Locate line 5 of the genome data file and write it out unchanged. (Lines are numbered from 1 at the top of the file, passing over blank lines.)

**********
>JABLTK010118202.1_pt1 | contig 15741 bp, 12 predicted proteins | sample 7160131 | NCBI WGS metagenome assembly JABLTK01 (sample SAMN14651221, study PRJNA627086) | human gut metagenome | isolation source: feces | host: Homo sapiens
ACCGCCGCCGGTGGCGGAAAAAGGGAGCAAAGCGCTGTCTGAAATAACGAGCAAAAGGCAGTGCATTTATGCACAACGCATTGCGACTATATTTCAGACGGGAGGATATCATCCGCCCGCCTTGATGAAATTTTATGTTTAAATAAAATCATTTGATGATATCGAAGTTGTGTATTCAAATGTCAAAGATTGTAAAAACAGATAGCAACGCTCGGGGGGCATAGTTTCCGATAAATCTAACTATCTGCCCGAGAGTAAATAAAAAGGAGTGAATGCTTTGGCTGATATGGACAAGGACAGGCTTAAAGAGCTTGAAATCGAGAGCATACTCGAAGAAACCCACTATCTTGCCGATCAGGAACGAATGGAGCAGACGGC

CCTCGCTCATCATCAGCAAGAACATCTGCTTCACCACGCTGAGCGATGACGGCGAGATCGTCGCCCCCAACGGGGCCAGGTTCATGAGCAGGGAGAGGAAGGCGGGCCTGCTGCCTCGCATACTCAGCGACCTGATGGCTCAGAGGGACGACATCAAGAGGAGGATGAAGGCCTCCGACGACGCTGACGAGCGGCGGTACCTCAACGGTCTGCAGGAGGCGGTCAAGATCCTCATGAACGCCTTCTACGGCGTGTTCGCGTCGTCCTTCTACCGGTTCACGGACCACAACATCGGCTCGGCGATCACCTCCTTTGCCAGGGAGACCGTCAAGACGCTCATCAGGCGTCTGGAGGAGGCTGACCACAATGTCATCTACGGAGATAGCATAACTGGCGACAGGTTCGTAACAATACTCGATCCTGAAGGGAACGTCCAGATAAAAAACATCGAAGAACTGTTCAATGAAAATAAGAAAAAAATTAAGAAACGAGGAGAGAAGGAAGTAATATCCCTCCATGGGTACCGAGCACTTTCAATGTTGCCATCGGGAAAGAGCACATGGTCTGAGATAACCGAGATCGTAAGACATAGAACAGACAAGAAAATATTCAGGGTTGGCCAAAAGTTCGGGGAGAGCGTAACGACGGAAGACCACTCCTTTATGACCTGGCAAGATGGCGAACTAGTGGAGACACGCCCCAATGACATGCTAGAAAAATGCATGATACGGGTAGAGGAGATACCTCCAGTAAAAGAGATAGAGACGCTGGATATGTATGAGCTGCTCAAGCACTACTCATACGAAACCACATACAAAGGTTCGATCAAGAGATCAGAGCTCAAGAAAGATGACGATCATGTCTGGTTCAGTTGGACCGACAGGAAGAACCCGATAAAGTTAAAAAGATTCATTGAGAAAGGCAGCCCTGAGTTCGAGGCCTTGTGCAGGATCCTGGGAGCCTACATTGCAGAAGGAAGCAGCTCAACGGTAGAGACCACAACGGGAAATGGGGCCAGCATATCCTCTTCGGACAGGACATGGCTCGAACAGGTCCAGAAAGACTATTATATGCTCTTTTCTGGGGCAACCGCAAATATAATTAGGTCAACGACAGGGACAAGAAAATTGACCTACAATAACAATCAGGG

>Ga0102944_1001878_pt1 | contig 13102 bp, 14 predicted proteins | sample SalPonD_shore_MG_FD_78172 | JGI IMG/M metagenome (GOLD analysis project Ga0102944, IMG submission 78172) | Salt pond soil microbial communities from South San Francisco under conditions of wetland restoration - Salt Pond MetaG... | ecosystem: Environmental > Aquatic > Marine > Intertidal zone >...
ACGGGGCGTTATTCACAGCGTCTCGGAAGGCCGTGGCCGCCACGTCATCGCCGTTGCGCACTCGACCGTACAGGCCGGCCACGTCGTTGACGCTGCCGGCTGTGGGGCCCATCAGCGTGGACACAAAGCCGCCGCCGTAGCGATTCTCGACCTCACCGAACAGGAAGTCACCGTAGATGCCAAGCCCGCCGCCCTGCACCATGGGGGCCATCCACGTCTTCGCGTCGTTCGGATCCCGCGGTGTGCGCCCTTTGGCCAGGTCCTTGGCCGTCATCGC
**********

ACGGGGCGTTATTCACAGCGTCTCGGAAGGCCGTGGCCGCCACGTCATCGCCGTTGCGCACTCGACCGTACAGGCCGGCCACGTCGTTGACGCTGCCGGCTGTGGGGCCCATCAGCGTGGACACAAAGCCGCCGCCGTAGCGATTCTCGACCTCACCGAACAGGAAGTCACCGTAGATGCCAAGCCCGCCGCCCTGCACCATGGGGGCCATCCACGTCTTCGCGTCGTTCGGATCCCGCGGTGTGCGCCCTTTGGCCAGGTCCTTGGCCGTCATCGC